It's your turn: House Republicans watch Senate struggle to pass health care
Posted June 23
For months, House Republicans agonized over how to pass a bill to repeal Obamacare. Now it's the Senate's turn to feel the pressure.
Republican House members are trying to give Senators room to negotiate their own bill, but it's a delicate balance. Once the Senate bill passes, House Republicans may be expected to weigh in quickly. They are caught between wanting to stake out clearly what they cannot support without interjecting too much into what is a fluid negotiation.
"We'll wait and see what comes back," said Ohio Republican Rep. Jim Jordan, a member of the House Freedom Caucus.
The timing of when the Senate's bill -- assuming it passes late next week -- could come up in the House is still an open question. Democrats in the House are on alert in case Republican leaders move quickly to push the Senate bill through the House Chamber before the July 4 recess. The House is expected to be in session next Friday.
However, Oklahoma Republican Rep. Tom Cole, a member of the House whip team, was skeptical a health care bill would come to the House floor that quickly.
"I don't think so," Cole said when asked about a Friday vote. "I don't see how we could do that. Most of our members have not had a chance to really look at the Senate bill assuming it would pass."
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Many members of the House conference told CNN Friday that they were still reviewing the Senate's legislation and weren't quite ready to jump to any conclusions about whether they could ultimately support it.
"I think for us, we really didn't appreciate how obnoxious senators were," a House GOP aide said about their own process. "Ultimately our goal is to get this thing to get passed so we aren't going to muck up the process. The last thing you need is your own friends taking digs at you."
Members are trying to give the Senate room to work, but that doesn't mean House conservatives aren't trying to put down a few markers. Conservatives worry the Senate bill doesn't go far enough to repeal Obamacare regulations that drive up the costs of premiums. They're frustrated the Senate bill keeps in place Medicaid expansion longer than theirs did.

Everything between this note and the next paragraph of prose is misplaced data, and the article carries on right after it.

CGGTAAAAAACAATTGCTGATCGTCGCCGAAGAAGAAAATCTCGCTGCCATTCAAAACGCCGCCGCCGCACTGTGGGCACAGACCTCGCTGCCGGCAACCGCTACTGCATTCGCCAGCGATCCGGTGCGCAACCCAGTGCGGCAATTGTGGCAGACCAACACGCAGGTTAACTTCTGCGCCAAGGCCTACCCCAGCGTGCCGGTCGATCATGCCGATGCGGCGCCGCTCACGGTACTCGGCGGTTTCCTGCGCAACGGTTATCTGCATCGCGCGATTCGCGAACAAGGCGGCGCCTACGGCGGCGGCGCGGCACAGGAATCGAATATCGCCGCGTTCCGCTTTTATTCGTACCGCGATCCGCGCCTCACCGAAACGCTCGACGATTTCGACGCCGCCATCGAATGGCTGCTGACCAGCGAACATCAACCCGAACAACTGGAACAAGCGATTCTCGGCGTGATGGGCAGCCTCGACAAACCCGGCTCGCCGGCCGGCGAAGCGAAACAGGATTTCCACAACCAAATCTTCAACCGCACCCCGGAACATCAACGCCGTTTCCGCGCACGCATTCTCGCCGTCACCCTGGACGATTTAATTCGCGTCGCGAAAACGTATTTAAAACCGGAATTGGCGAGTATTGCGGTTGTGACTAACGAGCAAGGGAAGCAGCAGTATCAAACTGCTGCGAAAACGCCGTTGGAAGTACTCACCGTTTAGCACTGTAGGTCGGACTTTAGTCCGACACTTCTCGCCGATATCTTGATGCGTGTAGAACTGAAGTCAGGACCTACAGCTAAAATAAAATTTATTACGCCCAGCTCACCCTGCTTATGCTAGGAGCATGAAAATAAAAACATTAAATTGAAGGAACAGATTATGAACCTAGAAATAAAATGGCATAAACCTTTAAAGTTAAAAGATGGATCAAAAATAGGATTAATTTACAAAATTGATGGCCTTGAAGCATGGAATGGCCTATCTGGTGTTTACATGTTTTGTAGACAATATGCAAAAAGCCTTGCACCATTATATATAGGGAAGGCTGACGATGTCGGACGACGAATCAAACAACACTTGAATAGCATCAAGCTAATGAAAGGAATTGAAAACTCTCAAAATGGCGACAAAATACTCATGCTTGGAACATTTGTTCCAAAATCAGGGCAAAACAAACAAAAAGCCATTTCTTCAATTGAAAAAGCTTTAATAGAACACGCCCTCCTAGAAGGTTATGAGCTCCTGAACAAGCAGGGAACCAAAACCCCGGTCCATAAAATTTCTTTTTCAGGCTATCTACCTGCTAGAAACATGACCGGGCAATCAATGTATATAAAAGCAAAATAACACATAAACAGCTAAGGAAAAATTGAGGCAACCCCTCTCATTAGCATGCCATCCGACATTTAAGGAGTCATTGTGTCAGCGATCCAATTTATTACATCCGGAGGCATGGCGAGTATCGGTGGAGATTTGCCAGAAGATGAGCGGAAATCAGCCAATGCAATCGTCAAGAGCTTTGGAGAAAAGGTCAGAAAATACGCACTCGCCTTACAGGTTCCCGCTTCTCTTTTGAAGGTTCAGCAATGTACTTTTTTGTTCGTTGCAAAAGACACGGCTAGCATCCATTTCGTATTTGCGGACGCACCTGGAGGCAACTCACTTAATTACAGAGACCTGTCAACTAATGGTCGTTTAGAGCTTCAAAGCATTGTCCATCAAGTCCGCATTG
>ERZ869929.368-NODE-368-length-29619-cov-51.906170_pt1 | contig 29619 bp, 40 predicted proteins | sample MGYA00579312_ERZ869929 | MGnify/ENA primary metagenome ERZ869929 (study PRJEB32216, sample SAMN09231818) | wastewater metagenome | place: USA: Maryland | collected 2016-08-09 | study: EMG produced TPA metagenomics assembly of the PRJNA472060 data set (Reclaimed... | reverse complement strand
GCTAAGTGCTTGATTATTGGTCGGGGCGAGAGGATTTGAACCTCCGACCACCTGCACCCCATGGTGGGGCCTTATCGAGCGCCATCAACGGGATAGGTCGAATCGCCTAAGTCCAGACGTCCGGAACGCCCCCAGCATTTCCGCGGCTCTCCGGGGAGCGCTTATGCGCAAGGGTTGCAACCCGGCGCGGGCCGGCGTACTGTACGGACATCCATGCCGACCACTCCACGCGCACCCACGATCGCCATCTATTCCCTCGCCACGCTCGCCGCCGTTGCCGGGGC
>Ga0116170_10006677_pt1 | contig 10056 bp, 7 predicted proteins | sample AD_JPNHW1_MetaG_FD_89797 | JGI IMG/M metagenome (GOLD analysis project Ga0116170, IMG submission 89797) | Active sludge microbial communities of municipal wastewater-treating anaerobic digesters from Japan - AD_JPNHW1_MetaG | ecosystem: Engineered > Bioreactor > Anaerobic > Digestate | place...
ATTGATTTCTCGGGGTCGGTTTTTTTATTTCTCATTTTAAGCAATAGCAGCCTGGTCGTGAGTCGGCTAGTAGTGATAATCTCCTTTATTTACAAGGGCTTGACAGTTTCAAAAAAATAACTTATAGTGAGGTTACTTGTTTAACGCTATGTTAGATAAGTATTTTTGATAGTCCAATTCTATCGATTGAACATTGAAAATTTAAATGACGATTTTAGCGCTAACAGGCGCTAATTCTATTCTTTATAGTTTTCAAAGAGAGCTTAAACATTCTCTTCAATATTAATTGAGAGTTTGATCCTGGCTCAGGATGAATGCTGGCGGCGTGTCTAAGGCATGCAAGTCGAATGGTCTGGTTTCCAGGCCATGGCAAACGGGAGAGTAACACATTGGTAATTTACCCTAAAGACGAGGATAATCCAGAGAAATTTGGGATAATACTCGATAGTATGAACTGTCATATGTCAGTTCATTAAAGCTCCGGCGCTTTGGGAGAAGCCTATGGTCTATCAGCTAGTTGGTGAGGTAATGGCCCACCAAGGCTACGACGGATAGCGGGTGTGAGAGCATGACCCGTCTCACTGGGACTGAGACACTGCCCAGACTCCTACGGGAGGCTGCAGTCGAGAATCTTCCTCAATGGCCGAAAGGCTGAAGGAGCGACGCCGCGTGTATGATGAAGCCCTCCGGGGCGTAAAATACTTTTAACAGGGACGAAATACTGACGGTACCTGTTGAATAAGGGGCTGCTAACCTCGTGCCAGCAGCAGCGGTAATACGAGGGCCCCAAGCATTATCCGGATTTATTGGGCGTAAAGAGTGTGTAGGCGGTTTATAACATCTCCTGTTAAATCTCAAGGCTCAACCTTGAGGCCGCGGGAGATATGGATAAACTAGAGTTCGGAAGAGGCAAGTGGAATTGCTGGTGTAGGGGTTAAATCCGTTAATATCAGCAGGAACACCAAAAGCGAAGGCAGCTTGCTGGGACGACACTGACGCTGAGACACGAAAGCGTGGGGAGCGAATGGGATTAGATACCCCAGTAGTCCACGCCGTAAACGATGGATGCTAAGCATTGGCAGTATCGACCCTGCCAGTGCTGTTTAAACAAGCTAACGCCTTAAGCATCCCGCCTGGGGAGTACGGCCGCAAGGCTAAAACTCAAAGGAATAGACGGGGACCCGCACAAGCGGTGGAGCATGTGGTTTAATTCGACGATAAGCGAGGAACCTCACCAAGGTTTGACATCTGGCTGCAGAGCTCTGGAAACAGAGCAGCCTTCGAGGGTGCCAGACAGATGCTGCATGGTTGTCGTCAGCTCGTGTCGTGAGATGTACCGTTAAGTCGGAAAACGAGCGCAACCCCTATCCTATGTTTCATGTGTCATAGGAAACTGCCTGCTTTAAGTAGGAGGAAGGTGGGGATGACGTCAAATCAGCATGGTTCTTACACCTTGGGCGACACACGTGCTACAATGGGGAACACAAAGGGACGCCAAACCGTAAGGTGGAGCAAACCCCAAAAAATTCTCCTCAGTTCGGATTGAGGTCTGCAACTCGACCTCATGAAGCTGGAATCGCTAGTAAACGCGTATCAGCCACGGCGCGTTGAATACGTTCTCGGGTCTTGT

"As of right now, the Senate bill does not have enough conservative support to get through either chamber to President Trump's desk," House Freedom Caucus Chairman Mark Meadows told CNN. "There will need to be changes, but I'm optimistic that we can work with the Senate to get those changes and ultimately work something out."
House Republicans are also fearful that under Senate rules, key anti-abortion provisions in the Senate bill may be ruled out of order and will be taken out.
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"The thing that is obviously unwritten reality is that they're having to do this in the Senate within the confines of the Byrd rule, which may threaten even the pro-life stuff. If they do that, they blow this thing to Mars," Arizona Republican Rep. Trent Franks said, referencing the Byrd rule, which is the rule by which senators can pass bills under reconciliation.
Under Senate reconciliation -- the process that allows the Senate to pass a bill with just 51 votes -- Senate Republicans are more limited than they were in the House as to what policies can be considered.
One of those provisions that could be on the chopping block would be a one-year defund of Planned Parenthood. The provision survived the so-called Byrd rule in 2015, but there has been some speculation it could be ruled out of order.
That has members on edge.
"The Planned Parenthood (defunding) can't come out" if the Senate expects House conservatives to remain on board, Jordan said: "That's for darn sure."
But it's not just House conservatives who are anxiously awaiting the Senate negotiation over the next week. Many House moderates walked the plank for leadership in May and voted for the House version of Obamacare repeal even though they had serious reservations. They're hoping the Senate bill is more moderate, passes and comes back to them for a vote. If not, they took a tough vote that could cost them in their re-elections without an actual law to show for their gamble.
Still, other moderates who didn't vote for the House bill say they don't think the Senate bill goes far enough to assuage their concerns.
"I'm doing due diligence on it now, but it presses me as being similar to the House bill in many ways and I did not vote for the House bill," said Rep. Leonard Lance, a New Jersey Republican. "I have several, very serious concerns."